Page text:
And there’s also the other thing, the main reason why I feel so dumb for not making this recipe for a whole year. I would be remiss if I didn’t mention how friggin easy it is to make these! Especially if you have a food processor (but even if you don’t), the recipe essentially reads “dump stuff together, mix until smooth, spoon onto a cookie sheet and bake.” Oh, and then “throw in a pita pocket with some other crap.” It is extremely low maintenance and fast! While the falafel are baking you can warm your pitas, mix up some sauces and chop up some garnishes, and you’ll be ready to go when they come out. Meal done, within the hour. And very healthy!
Now, let’s not forget to talk about our falafel condiments– traditionally, a tzatziki sauce, and if you like, a spicy red sauce. I happened to have been eyeing a recipe from a recent edition of Sunset magazine for a yogurt and cucumber salad, and we realized it would be very similar in flavor to a tzatziki, so we whipped one up and spooned it in the pita along with everything else. It was dead easy to make, managed to be spiced and herbed but still cucumber yogurty cool, and gave a fabulous crunch to the whole meal. You could definitely eat it alone, as more of a salad, which is what Sunset magazine originally intended for it, but we thought it went beautifully in the falafel and I’d pick it over tzatziki any day. As for the red sauce, I’ve never cared much about it either way, but Stephen informed me after our falafel feed that he considers it a critical part of the mix, so I think next time we enjoy falafels I’ll have to whip one up. I’ve done a little pre-scouting for a recipe for the stuff, and I’ve included one here that seems representative of the things I’ve seen around the webz and likely to complement the flavors of the falafel, but I haven’t tried it yet! If you have a recipe you know and love, or if you try this one before I do (will update when I do), let us know! In the meantime, happy falafeling!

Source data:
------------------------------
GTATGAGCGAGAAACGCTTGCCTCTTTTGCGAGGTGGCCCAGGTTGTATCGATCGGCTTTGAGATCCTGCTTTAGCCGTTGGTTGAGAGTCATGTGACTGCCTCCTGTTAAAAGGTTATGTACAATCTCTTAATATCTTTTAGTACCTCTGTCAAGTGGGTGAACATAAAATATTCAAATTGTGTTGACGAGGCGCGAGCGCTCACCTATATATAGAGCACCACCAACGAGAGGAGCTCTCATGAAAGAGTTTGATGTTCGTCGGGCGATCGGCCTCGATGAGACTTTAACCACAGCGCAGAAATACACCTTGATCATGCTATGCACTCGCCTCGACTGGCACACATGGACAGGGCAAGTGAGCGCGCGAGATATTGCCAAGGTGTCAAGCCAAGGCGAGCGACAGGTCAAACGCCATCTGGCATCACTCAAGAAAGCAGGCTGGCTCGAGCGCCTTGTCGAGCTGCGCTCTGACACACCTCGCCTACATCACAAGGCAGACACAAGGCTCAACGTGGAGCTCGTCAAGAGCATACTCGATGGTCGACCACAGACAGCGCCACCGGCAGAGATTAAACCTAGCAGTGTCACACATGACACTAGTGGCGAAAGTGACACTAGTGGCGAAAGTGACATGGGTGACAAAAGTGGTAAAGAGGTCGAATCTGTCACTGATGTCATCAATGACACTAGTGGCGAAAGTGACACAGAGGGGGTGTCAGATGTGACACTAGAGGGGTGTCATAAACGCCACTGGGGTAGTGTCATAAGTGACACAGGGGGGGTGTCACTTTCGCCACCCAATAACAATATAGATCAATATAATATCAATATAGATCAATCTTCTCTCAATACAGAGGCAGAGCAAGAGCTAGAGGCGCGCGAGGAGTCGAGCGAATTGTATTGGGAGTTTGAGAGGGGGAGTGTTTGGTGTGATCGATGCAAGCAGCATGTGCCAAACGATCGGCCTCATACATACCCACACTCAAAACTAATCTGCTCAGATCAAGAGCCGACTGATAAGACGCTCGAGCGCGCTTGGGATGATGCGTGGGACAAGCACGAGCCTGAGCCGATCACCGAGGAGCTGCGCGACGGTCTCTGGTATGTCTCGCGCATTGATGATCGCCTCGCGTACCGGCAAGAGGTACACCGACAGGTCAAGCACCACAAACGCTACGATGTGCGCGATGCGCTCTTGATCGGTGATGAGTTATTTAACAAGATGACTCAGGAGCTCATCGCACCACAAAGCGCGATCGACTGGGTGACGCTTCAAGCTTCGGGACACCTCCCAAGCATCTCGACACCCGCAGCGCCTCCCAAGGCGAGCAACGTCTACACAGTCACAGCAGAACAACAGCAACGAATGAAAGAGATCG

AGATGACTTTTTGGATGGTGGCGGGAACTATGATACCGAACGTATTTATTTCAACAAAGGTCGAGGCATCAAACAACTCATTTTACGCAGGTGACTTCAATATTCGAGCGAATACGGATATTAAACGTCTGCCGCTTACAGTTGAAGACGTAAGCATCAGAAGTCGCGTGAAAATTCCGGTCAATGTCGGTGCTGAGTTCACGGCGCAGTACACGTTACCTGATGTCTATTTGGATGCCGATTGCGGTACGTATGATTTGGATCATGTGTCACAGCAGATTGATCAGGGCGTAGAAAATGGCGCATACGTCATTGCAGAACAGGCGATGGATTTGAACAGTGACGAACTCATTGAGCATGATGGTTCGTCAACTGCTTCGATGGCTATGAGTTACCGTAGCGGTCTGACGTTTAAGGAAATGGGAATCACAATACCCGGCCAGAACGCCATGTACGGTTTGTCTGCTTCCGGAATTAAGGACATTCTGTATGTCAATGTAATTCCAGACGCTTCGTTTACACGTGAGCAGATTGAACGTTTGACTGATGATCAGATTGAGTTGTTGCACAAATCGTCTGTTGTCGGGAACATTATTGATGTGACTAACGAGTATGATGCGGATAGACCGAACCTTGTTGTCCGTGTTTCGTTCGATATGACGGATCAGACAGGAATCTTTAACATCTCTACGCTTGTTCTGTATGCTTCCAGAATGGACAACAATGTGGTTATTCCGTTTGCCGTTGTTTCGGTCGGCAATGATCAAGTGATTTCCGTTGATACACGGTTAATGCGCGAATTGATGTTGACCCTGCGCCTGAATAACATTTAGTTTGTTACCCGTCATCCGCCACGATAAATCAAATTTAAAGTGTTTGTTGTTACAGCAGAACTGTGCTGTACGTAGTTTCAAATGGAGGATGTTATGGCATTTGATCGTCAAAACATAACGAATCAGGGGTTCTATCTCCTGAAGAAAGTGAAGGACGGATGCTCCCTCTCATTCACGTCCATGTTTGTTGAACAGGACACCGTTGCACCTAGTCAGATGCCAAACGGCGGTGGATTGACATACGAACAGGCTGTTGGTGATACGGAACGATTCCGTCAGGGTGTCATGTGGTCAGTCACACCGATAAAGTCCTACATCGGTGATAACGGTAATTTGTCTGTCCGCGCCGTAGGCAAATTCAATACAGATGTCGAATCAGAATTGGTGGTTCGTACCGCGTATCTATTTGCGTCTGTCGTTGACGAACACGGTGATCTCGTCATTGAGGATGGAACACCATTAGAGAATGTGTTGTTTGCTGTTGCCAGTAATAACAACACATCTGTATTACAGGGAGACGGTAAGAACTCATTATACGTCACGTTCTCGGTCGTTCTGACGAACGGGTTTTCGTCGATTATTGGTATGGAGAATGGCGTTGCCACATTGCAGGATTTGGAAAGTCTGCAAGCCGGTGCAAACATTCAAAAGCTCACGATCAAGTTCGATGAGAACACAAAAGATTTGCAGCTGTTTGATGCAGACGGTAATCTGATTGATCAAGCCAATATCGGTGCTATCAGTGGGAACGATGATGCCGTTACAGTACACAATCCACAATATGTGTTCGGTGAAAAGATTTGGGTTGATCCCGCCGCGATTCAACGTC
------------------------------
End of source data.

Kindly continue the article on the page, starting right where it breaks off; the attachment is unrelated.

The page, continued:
Adapted from Chow Vegan
Serves 4 (makes 20-24 falafels)
1 15-oz can garbanzo beans, drained and rinsed (or if you’re more on top of things, make them yourself from dried beans!)